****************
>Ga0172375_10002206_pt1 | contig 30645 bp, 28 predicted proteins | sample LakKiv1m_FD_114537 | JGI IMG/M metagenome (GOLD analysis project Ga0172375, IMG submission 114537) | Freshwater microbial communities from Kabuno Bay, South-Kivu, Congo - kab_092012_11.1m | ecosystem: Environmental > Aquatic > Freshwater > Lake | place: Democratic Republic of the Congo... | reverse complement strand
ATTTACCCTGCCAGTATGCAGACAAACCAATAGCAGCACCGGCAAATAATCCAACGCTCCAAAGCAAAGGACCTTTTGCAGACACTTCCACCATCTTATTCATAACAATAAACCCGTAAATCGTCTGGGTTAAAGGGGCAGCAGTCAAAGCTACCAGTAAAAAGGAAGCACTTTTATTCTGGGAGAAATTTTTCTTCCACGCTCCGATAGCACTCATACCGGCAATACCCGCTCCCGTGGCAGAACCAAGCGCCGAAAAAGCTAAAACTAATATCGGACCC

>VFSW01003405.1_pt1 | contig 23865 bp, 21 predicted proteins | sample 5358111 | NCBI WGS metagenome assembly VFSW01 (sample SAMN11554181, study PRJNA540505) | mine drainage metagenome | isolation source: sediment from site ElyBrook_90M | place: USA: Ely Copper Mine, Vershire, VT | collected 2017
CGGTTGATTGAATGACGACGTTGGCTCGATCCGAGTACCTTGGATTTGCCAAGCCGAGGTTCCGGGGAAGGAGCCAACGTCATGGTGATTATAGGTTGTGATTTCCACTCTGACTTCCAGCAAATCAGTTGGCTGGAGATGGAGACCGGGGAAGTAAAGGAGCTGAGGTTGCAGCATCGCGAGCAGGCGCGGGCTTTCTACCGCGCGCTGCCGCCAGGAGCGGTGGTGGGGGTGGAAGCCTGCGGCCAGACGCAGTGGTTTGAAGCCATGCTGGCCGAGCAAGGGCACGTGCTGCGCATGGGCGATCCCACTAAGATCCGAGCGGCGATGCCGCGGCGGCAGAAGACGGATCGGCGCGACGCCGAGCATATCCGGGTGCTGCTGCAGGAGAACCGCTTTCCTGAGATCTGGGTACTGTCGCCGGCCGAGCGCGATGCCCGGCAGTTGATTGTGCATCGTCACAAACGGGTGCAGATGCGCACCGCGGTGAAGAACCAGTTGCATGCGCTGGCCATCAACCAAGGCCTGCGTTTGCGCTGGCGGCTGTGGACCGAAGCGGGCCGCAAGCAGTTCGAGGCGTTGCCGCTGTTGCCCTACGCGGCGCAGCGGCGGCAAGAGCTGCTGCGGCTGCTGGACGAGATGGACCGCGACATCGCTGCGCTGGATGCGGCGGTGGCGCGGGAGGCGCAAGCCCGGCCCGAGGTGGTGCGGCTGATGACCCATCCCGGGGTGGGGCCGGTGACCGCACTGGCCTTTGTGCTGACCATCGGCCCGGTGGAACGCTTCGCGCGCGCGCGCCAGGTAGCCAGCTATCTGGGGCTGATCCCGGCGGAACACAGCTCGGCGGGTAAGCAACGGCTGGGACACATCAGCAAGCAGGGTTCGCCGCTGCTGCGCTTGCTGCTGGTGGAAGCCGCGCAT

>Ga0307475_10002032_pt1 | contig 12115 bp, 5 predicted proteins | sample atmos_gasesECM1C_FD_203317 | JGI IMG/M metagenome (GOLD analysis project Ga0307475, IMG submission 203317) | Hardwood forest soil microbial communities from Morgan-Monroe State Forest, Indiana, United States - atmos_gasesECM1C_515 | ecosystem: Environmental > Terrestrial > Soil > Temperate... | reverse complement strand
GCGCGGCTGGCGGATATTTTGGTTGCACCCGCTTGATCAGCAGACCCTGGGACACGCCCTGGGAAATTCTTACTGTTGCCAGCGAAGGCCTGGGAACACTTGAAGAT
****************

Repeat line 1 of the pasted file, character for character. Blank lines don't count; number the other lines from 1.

>Ga0172375_10002206_pt1 | contig 30645 bp, 28 predicted proteins | sample LakKiv1m_FD_114537 | JGI IMG/M metagenome (GOLD analysis project Ga0172375, IMG submission 114537) | Freshwater microbial communities from Kabuno Bay, South-Kivu, Congo - kab_092012_11.1m | ecosystem: Environmental > Aquatic > Freshwater > Lake | place: Democratic Republic of the Congo... | reverse complement strand